Breastfeeding: On demand or on schedule?
What is the best way to breastfeed? With a schedule or on demand?Question:
Many lactation consultants believe in "breast on request" and if you think about the physiology and psychology of infants, you may agree. Breast milk is metabolized and the stomach is empty in the newborn after about an hour -- sometimes up to two hours -- after a feeding. Because stomach cramps from hunger are a new thing for baby, any discomfort is interpreted as pain and a threat to survival. When adults get hungry, we start a complex process of planning where our next meal is going to come from. Of course, babies can't plan a meal, so they become fretful and cry. As the newborn matures and becomes more confident in his environment, he or she may be able to delay gratification because he knows that a full stomach is soon ahead. A baby who is required to wait for a scheduled feeding, may delay that trust or confidence.
Consistency is important, therefore, and if "scheduling" means feeding a newborn every two hours, that is about right. But it turns out that newborns up to a few months of age nurse about 12 times in 24 hours, but that does not necessarily translate to every two hours.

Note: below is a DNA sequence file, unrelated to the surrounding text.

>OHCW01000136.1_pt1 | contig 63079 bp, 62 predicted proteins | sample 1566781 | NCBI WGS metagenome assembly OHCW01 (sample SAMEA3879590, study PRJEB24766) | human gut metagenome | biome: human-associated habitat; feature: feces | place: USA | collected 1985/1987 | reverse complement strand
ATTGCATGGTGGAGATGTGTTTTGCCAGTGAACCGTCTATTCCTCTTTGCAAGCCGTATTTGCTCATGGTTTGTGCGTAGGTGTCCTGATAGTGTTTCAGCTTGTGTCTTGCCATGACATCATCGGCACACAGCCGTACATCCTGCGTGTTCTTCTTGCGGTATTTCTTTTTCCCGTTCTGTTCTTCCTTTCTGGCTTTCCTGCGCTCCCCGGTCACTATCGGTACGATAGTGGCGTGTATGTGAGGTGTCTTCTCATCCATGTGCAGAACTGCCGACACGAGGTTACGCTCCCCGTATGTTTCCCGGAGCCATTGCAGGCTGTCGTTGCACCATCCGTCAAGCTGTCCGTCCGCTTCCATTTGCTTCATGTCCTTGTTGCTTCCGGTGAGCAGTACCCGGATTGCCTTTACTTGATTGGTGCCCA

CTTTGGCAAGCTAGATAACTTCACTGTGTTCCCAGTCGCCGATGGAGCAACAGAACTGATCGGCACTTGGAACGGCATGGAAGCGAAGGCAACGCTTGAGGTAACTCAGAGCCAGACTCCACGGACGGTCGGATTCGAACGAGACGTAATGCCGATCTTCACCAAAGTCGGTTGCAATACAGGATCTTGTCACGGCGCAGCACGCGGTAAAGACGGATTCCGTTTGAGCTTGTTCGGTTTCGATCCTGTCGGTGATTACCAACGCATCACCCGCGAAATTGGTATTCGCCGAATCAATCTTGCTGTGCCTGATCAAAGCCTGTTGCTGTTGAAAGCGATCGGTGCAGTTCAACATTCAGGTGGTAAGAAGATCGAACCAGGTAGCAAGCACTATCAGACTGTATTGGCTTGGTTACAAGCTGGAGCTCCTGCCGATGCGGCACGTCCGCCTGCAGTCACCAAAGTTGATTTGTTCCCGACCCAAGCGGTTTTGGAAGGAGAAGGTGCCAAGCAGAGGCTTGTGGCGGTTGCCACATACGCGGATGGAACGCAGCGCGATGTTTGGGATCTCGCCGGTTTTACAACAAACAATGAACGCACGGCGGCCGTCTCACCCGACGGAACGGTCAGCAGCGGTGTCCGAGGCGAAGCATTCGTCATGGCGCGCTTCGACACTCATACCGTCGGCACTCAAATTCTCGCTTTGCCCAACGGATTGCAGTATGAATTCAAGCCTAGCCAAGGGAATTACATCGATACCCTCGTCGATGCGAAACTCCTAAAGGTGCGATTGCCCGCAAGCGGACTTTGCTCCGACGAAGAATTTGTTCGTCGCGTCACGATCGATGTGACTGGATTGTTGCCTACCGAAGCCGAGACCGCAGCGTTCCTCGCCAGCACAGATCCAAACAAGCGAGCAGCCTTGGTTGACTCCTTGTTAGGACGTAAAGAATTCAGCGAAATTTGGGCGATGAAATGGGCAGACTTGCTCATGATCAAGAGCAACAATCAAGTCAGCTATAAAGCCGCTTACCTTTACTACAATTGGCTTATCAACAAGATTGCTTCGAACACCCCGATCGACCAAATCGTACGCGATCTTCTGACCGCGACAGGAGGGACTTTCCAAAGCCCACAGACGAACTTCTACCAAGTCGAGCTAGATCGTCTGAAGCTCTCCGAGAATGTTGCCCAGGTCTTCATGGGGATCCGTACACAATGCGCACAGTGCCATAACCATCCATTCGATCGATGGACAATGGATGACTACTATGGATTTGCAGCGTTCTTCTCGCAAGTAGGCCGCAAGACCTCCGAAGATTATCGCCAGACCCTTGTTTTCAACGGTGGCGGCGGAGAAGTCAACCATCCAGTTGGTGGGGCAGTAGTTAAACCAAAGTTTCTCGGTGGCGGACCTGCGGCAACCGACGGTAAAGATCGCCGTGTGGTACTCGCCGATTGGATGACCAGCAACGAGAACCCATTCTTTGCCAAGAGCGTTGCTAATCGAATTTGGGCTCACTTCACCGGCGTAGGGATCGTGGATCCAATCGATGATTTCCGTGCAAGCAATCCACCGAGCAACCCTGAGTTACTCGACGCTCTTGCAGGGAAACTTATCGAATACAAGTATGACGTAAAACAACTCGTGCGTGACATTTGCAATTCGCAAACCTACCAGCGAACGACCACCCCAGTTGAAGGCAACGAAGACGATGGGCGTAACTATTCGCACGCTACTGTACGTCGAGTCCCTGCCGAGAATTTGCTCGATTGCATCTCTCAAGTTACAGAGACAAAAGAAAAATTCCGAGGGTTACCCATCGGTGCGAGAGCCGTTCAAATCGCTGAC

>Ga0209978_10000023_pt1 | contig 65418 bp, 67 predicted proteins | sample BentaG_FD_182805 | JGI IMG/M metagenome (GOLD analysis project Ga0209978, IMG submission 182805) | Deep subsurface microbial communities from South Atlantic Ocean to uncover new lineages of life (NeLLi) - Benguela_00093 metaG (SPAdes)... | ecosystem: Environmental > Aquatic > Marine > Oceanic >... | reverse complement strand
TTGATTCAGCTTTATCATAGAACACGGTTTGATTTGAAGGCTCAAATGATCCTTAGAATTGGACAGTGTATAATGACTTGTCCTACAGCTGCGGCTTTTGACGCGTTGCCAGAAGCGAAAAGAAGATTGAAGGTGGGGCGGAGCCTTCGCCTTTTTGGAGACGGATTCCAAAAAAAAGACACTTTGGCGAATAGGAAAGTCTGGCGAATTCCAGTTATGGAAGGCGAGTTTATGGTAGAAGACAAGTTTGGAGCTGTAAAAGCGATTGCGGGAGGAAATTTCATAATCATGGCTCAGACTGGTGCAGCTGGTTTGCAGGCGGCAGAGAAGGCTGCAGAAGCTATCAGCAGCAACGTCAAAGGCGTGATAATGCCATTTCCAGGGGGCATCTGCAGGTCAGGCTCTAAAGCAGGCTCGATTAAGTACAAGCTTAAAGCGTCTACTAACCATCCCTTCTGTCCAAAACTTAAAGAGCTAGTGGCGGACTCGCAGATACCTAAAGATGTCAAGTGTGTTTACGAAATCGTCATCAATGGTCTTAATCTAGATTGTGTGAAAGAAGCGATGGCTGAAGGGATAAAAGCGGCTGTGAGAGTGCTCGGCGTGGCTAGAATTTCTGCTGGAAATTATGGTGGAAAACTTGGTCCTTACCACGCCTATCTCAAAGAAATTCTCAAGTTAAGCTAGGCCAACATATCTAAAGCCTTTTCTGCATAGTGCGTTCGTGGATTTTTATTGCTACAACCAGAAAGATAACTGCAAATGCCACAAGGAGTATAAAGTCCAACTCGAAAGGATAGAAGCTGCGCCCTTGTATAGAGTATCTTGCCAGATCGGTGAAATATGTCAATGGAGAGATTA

The breast on request philosophy is not just baby-centered. Mother may request a feeding when she is especially full or if she is going out for a while.
Some lactation consultants say that when babies wake up in the night and nurse for a few minutes and go back to sleep, they are not getting much of the hindmilk, which is richer in fat content. That is why some babies may wake frequently to feed again. They recommend making sure the baby is really awake and ready to nurse.